Choosing not to wait until yesterday’s conference, the Supreme Court on Friday accepted certiorari in Halliburton Co. v. Erica P. John Fund, Inc. (No. 13-317), a case that was before the Court just two years ago and that asks the Court to address two questions involving the application of Basic Inc. v. Levinson, 485 U.S. 224 (1988), a frequently contested securities fraud decision that established the “fraud-on-the-market theory.”
As previously noted, the fraud-on-the-market theory assumes that market prices of securities trading in an efficient market reflect all publicly available information. This assumption, summarized by the Halliburton petition, stems “from the two-part economic theory that well-developed capital markets efficiently incorporate material information into a stock’s market price and that investors, in turn, purchase stock in reliance on the market price to convey a company’s true value.” In Levinson, the Supreme Court established a rebuttable presumption of plaintiff reliance on the truthfulness of the public information, which can be employed at the class certification stage.
In a recent decision earlier this year addressing Levinson, the Supreme Court decided against raising the bar for the certification of securities class actions by requiring a plaintiff class to establish the materiality of those representations upon which it relied before benefiting from the presumption of reliance granted by the Court in Levinson. See Amgen Inc. v. Conn. Retirement Plans and Trust Funds, 133 S. Ct. 1184 (2013). Somewhat relatedly, the accepted Halliburton petition asks the Court to decide (1) “[w]hether this Court should overrule or substantially modify the holding of Basic Inc. v. Levinson, 485 U.S. 224 (1988), to the extent that it recognizes a presumption of classwide reliance derived from the fraud-on-the-market theory”; and (2) “[w]hether, in a case where the plaintiff invokes the presumption of reliance to seek class certification, the defendant may rebut the presumption and prevent class certification by introducing evidence that the alleged misrepresentations did not distort the market price of its stock.”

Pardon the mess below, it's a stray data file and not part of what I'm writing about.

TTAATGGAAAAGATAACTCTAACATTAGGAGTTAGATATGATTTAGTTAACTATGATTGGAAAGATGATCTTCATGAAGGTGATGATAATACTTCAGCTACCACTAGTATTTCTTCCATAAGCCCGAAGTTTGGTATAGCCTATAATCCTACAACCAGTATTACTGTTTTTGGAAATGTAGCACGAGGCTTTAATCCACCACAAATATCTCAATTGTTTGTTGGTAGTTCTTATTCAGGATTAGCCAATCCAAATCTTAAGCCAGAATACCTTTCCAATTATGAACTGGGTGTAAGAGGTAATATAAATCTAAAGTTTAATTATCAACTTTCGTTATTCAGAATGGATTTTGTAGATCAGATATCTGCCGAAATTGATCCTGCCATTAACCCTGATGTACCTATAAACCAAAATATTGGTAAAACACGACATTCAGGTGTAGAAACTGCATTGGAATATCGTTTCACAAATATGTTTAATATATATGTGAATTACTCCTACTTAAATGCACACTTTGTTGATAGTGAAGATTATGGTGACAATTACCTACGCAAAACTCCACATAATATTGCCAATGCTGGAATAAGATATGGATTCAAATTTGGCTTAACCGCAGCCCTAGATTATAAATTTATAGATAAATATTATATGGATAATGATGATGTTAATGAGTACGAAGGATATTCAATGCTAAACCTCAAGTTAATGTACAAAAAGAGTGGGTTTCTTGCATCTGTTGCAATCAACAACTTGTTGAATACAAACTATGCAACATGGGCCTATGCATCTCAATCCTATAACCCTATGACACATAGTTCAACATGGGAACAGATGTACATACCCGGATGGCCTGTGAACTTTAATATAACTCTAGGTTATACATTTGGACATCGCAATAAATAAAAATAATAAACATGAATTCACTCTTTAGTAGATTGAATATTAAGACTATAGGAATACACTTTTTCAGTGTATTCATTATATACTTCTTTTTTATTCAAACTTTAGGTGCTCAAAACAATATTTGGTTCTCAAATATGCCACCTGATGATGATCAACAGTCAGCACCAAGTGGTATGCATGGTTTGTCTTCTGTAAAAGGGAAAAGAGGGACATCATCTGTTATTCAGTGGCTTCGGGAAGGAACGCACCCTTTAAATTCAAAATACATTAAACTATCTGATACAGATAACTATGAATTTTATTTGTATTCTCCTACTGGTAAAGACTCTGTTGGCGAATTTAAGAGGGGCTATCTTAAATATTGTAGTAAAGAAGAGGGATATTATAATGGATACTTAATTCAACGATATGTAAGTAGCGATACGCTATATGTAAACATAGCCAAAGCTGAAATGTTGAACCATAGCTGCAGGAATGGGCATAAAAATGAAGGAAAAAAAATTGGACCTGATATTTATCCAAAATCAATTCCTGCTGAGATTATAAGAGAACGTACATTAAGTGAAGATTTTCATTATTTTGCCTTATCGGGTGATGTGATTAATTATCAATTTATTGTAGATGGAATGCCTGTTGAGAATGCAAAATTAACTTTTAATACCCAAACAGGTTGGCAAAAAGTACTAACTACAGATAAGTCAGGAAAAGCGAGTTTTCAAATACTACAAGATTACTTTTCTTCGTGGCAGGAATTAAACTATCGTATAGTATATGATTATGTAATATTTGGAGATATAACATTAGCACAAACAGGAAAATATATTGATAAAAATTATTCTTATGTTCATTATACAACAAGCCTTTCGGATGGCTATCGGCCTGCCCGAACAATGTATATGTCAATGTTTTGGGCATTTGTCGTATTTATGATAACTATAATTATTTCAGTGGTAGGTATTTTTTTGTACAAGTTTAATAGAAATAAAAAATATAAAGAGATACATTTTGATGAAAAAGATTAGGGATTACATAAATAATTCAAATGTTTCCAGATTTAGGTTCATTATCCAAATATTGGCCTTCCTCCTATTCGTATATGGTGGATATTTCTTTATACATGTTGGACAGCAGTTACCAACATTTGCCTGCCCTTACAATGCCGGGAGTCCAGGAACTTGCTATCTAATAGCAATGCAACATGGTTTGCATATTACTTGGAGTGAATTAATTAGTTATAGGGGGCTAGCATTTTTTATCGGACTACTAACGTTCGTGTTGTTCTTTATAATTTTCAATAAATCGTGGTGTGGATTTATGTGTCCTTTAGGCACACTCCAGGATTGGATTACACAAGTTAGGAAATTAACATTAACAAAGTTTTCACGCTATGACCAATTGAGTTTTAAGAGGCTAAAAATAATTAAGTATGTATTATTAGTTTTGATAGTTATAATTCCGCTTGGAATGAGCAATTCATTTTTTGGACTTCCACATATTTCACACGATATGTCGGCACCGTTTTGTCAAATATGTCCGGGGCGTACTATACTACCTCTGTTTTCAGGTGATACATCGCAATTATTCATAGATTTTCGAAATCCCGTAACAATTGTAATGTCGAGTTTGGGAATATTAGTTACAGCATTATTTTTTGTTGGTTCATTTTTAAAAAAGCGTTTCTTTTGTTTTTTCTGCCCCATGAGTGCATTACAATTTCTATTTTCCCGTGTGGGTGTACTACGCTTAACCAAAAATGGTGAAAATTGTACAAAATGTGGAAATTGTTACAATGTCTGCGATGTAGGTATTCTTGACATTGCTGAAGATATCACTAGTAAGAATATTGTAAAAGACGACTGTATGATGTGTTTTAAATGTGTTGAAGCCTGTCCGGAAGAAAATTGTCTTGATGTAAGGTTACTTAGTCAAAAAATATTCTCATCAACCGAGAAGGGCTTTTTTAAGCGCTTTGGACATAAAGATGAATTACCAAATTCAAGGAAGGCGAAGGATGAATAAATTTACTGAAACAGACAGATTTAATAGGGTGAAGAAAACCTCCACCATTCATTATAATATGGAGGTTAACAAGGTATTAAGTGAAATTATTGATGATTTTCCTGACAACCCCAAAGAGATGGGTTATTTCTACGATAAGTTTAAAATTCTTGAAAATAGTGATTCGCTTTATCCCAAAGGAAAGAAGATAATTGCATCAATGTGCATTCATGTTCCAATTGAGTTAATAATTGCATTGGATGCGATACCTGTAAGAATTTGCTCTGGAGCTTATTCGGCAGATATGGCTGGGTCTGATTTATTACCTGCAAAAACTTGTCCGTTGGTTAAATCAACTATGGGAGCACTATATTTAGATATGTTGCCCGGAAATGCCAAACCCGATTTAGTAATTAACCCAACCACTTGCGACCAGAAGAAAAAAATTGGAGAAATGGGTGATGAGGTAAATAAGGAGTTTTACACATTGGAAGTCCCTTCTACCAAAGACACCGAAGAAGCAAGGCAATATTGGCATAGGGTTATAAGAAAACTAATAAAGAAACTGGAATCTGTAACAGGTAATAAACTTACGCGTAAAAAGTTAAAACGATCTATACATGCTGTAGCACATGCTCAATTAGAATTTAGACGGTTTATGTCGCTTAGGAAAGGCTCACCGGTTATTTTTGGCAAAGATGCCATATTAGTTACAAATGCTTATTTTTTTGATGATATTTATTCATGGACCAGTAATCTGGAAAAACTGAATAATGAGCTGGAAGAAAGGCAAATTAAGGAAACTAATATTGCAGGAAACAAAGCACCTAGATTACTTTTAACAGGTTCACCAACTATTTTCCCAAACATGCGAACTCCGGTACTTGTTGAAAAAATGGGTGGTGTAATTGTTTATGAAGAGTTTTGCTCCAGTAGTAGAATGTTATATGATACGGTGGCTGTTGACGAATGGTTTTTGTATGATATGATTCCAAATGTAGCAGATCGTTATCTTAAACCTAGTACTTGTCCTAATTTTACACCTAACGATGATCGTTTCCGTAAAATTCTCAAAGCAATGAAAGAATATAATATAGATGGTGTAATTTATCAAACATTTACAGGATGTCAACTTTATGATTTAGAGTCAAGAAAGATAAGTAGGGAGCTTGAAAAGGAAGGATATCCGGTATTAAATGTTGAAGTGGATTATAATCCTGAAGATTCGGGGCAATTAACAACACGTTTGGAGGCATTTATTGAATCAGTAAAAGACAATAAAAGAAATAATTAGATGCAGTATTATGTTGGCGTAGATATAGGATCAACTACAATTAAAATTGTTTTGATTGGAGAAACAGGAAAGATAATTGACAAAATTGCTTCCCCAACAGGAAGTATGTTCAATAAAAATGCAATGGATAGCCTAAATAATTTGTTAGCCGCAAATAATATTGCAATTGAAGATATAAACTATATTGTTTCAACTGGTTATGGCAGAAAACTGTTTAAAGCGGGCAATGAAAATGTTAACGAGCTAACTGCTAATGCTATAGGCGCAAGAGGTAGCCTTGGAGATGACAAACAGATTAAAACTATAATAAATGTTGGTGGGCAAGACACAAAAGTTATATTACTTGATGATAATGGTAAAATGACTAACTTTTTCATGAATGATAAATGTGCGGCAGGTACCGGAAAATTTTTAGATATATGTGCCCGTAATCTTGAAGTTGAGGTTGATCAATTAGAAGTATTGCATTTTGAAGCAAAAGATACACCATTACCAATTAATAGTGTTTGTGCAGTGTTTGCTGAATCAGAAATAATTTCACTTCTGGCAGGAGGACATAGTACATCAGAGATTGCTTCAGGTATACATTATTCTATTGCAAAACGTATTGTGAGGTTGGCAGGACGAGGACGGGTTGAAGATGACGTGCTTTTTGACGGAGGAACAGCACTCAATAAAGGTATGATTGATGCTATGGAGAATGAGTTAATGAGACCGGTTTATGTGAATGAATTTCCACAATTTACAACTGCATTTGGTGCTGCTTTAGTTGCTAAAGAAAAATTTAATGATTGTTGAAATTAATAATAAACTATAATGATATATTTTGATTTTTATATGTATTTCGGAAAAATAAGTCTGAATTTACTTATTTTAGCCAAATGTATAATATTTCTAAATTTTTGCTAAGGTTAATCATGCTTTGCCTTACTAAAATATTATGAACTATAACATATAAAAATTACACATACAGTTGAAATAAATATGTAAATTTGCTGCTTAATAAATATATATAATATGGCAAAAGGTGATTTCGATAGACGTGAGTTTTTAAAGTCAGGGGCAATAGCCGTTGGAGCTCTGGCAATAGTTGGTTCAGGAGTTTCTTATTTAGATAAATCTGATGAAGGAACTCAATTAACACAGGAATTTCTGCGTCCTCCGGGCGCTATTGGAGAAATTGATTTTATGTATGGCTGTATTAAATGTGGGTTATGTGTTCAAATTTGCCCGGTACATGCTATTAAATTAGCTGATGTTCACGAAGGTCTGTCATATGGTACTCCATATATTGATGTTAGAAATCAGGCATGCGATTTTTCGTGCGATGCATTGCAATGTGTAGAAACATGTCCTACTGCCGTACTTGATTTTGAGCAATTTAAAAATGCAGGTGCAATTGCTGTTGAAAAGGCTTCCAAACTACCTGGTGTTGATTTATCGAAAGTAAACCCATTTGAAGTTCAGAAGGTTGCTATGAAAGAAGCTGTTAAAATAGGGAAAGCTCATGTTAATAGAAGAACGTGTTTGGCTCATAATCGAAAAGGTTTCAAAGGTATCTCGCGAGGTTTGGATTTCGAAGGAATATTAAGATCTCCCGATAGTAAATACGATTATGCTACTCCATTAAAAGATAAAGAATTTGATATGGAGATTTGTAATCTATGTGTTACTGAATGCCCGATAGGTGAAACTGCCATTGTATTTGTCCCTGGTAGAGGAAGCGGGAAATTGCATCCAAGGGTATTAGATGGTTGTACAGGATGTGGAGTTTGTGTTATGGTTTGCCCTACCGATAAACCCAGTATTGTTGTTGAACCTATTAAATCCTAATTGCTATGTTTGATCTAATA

In the first instance, Petitioners Halliburton Company and David Lesar want the Court to finally overrule its decision in Levinson or, in the alternative, find that price distortion can be rebutted at the class certification stage. In their petition for certiorari, Petitioners argue that Levinson’s “theoretical framework has been subjected to withering scholarly and empirical attack” and, furthermore, that Levinson’s “legal reasoning conflicts with this Court’s insistence that class-action plaintiffs prove in fact that common issues predominate over individual ones.” Should the Court decide to overrule Levinson, this will allow defendants to demand more exacting proof before class certification is granted. We will continue to follow developments at the Supreme Court on this important issue.